Fig. (1). The Relationship Between Body Mass Index (kg/m2), Waist Circumference (cm) and mtDNA Copy Number (ND1).

Table 2. The Correlation of mtDNA Copy Number and Various Parameter
Variables Unadjusted Age Adjusted
r P-Value r P-Value
Age (Years) -0.10 0.64 - -
BMI (Kg/m2) 0.13 0.52 0.45 0.03
Waist Circumference (cm) 0.06 0.76 0.43 0.04
Total Body Fat -0.38 0.86 0.28 0.19
Visceral Fat 0.10 0.65 0.38 0.07
Fasting Glucose (mg/dL) -0.19 0.36 -0.26 0.22
Fasting Insulin (µIU/mL) 0.17 0.43 0.19 0.38
HOMA-IR 0.18 0.40 0.13 0.53
Testosterone (ng/mL) -0.13 0.54 -0.32 0.13
Coefficients (r) and p values were calculated using The Spearman Correlation Test

4. DISCUSSION

Mitochondria are essential organelles with the primary function to support aerobic respiration and produce ATP which drive fundamental cell functions [7]. These functions include force generation (muscle contraction, cell division, etc), biosynthesis, degradation of proteins, generation and maintenance of membrane potentials [8]. Mitochondrial dysfunction induces several metabolic disorders such as insulin resistance and CVD [9]. Several diseases have been linked to mitochondrial dysfunction shown by the change of mtDNA copy number [19]. It has been reported that reduced mtDNA copy number is associated with various conditions such as visceral adiposity [11], impaired glucose-stimulated islet β cell function [20], diabetic nephropathy [12], chronic kidney disease [13], Parkinson’s disease [14], and prostate cancer [15]. Instead, various mixed results have been reported. Elevated mtDNA copy number is reported to be associated with childhood autism [21]. mtDNA copy number is also reported to be increased in diabetes patients compared with healthy controls, even the increase is considered non-functional [12].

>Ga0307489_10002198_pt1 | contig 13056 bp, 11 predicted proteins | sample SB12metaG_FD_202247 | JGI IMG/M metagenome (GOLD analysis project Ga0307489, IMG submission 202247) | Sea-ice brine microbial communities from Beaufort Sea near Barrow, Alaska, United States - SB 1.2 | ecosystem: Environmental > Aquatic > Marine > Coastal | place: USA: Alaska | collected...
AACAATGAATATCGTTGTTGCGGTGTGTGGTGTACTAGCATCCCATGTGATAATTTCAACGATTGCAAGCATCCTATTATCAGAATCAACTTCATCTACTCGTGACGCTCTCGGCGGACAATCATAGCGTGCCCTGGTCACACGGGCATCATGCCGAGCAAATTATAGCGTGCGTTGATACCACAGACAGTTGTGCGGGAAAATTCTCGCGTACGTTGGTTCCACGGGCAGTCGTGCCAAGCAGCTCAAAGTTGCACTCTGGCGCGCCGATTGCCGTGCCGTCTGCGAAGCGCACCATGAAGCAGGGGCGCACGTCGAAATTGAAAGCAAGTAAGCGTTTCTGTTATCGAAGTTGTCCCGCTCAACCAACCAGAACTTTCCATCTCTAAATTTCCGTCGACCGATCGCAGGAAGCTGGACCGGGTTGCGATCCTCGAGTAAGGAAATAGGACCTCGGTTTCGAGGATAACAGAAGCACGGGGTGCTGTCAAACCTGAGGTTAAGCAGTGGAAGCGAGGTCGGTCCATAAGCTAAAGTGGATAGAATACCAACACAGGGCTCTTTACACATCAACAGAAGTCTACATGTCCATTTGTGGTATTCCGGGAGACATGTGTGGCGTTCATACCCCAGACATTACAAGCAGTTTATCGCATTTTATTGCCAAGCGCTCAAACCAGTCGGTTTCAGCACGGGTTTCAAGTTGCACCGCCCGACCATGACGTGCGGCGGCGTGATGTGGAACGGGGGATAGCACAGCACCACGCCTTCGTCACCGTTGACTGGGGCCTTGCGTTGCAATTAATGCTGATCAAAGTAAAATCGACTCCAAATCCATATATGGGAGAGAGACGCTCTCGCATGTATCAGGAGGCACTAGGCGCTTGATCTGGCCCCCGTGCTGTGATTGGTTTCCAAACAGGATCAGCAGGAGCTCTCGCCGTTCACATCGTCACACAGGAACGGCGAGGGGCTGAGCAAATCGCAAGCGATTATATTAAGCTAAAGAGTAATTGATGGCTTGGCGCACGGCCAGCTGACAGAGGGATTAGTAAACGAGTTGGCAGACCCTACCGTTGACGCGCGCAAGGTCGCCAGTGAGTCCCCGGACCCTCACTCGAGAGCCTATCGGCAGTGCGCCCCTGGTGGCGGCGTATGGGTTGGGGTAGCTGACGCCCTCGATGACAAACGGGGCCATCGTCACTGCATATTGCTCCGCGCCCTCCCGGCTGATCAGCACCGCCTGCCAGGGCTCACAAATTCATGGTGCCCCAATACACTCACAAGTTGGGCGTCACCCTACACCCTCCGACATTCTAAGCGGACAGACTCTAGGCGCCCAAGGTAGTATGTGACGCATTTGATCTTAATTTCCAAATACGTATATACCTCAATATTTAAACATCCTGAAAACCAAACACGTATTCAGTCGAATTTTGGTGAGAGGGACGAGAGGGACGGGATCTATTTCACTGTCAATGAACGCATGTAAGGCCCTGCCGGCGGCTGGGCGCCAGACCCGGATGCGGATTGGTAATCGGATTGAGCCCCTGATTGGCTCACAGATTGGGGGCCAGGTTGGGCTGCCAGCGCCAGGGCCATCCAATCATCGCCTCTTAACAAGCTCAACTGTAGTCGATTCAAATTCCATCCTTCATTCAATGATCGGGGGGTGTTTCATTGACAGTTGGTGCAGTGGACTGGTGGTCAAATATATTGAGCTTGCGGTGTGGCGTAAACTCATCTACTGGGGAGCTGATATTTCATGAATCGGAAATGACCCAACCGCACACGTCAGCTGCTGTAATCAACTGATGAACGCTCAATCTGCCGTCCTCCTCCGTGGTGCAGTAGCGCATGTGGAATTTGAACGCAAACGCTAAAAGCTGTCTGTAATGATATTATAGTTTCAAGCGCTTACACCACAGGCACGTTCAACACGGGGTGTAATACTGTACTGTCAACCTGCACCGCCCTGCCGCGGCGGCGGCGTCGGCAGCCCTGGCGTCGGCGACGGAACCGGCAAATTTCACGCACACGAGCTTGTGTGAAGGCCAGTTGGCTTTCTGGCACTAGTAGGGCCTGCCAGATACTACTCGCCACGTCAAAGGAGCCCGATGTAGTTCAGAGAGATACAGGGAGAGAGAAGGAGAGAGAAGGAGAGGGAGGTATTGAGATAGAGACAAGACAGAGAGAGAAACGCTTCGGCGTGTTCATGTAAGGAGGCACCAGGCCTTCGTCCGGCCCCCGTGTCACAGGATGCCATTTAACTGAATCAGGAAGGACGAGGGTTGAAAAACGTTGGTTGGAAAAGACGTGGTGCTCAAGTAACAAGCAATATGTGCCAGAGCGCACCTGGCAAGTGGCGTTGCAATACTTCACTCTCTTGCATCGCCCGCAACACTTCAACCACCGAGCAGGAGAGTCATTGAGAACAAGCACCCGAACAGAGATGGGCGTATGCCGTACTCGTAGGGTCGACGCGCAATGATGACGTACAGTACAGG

The association of mtDNA copy number with adipose and obesity showed mixed results. It has been reported that visceral adipose has lower mitochondrial respiration than subcutaneous adipose tissue [22]. Lee at al. reported an independent inverse association with mtDNA content and visceral adiposity. The investigator proposed some possible mechanisms. First, visceral adipose tissue secretes pro-inflammatory cytokine which induces mitochondrial dysfunction. Second, free fatty acids’ accumulation in visceral adipose tissue elevates oxidative stress driving to mitochondrial dysfunction [11].

In contrary, our study showed the opposite result. Initially, we found no correlation between peripheral leukocyte mtDNA copy number with, BMI, waist circumference, total body fat, visceral fat, HOMA-IR and testosterone, but after controlling the age, mtDNA copy number had a positive correlation with BMI and waist circumference but not with total body fat and visceral fat. In line with our result, Naeyer et al. reported that mtDNA copy number was higher in visceral adipose tissue of obese subjects than in control [23]. Based on this mixed result, the association between obesity and mtDNA copy number remains unclear. Even though our result showed a positive correlation between mtDNA copy number and waist circumference, but we could not determine the causality. Our cross-sectional study could not reveal the causal factor of our finding. We proposed some possible mechanisms which might explain our result.